JUDY WOODRUFF: We also saw today in his talk with The New York Times that Mr. Trump distanced himself from the so-called alt-right.

But people look at the rhetoric during the campaign, the nationalist rhetoric, tough language about immigrants, about Muslims. This has resonated with nationalist groups like the alt-right.

Are there regrets on his part, on the part of the people around him about how heated the language got and extreme during the campaign?

KELLYANNE CONWAY: Judy, he could not be more firm and more unequivocal in his disavowal of those elements.

He’s never asked them to be at his rallies to support him, to “endorse him” — quote, unquote. He has been very clear in disavowing them, and he did it again today again at The New York Times. He was asked two separate questions about that particular issue.

And I think assigning to him everything that’s ever been said or done by anybody who says they support him is truly unfair. I didn’t hear Hillary Clinton being asked again and again if she agreed with many people shouting out that those pigs should fry, let’s smell the bacon frying, referring to our honored men and women in blue, our law enforcement officers.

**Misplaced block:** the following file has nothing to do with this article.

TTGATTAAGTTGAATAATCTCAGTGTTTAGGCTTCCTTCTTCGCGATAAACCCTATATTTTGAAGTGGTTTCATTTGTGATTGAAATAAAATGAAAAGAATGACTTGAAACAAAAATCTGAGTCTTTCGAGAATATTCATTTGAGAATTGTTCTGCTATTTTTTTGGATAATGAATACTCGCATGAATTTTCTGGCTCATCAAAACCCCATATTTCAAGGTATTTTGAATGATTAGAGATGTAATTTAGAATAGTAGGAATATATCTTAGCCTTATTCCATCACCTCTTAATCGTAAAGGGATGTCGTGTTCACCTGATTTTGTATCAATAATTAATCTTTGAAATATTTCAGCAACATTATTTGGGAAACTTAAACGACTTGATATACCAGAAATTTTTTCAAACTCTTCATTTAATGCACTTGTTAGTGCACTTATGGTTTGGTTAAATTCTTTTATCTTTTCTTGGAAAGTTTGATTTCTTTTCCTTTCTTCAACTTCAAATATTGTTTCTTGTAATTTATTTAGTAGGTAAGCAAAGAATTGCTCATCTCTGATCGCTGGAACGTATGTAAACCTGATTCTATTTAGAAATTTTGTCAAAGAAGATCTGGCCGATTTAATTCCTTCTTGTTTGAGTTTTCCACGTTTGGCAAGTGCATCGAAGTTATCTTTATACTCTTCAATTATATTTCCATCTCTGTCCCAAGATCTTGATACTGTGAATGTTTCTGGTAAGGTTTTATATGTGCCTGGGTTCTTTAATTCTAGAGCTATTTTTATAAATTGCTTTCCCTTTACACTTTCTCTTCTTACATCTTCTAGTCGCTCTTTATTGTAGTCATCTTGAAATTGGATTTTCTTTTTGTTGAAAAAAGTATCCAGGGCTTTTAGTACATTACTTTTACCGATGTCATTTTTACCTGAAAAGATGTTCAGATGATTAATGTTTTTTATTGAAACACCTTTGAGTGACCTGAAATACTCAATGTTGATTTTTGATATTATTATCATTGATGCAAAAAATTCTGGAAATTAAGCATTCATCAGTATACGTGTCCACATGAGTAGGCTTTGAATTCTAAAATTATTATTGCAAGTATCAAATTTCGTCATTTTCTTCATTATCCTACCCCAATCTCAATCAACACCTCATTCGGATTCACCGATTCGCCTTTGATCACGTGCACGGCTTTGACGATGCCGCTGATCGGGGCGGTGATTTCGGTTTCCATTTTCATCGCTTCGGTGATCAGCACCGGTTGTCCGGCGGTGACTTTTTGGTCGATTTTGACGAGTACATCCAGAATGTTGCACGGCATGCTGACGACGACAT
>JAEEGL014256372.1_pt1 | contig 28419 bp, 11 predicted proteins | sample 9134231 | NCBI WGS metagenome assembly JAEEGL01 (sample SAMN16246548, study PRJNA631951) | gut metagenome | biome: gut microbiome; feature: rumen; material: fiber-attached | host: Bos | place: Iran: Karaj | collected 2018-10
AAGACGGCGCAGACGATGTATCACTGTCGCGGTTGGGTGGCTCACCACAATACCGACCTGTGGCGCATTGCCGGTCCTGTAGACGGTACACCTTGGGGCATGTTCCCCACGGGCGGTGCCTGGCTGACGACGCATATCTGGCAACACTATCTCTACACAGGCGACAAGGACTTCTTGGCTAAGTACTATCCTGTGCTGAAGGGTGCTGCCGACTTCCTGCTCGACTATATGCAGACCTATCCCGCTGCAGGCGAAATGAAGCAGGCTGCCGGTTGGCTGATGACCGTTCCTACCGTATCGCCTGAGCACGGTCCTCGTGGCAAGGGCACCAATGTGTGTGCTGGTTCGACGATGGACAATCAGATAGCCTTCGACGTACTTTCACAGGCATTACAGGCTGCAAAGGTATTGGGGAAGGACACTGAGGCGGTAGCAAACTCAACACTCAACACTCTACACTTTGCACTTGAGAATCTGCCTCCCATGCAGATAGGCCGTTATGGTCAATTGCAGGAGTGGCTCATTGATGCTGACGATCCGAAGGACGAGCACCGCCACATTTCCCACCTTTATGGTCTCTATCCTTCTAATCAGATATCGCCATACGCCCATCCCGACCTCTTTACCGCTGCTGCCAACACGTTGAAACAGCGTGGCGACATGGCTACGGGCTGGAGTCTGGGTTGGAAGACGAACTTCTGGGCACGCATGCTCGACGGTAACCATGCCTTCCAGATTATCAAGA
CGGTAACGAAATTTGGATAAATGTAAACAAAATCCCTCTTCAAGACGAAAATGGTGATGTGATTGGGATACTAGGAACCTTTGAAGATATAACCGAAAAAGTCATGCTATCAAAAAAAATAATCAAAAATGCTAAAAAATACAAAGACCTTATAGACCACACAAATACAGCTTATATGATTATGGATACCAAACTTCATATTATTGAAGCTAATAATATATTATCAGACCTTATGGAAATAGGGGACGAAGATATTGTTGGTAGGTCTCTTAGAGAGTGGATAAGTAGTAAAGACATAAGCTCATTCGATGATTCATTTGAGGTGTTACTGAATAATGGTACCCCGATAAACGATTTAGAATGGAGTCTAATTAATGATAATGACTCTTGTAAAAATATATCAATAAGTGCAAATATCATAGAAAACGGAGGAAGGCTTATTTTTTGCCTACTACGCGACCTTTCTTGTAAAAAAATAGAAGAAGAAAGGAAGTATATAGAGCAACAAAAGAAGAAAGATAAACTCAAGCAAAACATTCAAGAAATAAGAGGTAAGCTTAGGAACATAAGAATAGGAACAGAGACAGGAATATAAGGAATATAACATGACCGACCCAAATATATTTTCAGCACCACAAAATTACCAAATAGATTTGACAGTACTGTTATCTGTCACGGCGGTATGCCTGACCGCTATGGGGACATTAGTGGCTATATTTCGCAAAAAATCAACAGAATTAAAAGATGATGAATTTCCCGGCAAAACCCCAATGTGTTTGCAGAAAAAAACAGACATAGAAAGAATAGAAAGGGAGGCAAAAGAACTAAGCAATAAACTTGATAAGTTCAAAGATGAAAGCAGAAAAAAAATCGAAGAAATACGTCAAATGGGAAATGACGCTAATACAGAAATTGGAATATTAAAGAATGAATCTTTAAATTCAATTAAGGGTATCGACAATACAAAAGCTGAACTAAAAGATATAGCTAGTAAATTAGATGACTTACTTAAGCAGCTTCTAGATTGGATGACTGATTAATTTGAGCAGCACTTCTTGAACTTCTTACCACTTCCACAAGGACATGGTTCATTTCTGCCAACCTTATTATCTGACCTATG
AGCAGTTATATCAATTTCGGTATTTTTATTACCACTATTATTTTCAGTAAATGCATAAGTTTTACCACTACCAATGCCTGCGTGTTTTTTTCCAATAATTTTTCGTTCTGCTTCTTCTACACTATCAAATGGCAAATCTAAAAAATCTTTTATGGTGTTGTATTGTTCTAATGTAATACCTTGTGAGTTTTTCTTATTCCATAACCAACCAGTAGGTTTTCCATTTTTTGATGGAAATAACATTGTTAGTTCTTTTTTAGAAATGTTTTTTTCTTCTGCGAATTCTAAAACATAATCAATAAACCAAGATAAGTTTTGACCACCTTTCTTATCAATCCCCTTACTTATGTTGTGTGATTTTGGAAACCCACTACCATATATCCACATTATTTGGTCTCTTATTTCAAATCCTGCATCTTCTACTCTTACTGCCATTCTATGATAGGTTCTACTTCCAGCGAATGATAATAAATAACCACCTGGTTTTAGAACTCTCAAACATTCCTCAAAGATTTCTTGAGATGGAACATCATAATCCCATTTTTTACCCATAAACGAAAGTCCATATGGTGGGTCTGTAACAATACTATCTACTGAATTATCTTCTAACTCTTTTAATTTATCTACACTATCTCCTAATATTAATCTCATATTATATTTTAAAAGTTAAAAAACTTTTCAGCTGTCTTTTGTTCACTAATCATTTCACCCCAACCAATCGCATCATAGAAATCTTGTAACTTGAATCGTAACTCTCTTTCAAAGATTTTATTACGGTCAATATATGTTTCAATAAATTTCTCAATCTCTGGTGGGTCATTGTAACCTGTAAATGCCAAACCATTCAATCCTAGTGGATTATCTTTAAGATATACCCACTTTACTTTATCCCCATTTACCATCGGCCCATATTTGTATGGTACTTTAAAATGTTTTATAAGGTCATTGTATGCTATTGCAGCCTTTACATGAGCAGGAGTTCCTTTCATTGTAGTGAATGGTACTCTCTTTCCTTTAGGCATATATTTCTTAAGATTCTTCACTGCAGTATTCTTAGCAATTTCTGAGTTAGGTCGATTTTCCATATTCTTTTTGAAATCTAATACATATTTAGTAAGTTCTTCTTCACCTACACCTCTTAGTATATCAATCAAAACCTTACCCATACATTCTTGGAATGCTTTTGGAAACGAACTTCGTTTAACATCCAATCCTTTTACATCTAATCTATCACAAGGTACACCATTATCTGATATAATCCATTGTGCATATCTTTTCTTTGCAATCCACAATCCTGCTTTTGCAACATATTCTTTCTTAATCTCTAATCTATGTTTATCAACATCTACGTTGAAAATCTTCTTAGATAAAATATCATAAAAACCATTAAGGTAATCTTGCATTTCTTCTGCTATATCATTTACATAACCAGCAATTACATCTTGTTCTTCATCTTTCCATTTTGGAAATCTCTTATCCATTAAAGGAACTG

And so he cannot be more emphatic and unequivocal about distancing himself from and denouncing the rhetoric of and the policies of this element of society. So, I don’t know what else he can do.

JUDY WOODRUFF: But I guess the question is, could he be more forceful right now in personally denouncing some of the hate crimes that are taking place, acts of violence, of disrespect toward people, toward minorities, Muslims, children, African-American, Hispanic children?

As you know, there’s been a rise in these incidents since the election. Couldn’t Mr. Trump say something to try to persuade the individuals responsible for this to stop?

KELLYANNE CONWAY: He has. And I assure you he feels that way in an ongoing fashion. So, you can assure yourself that he is denouncing it on a daily basis, on a constant basis.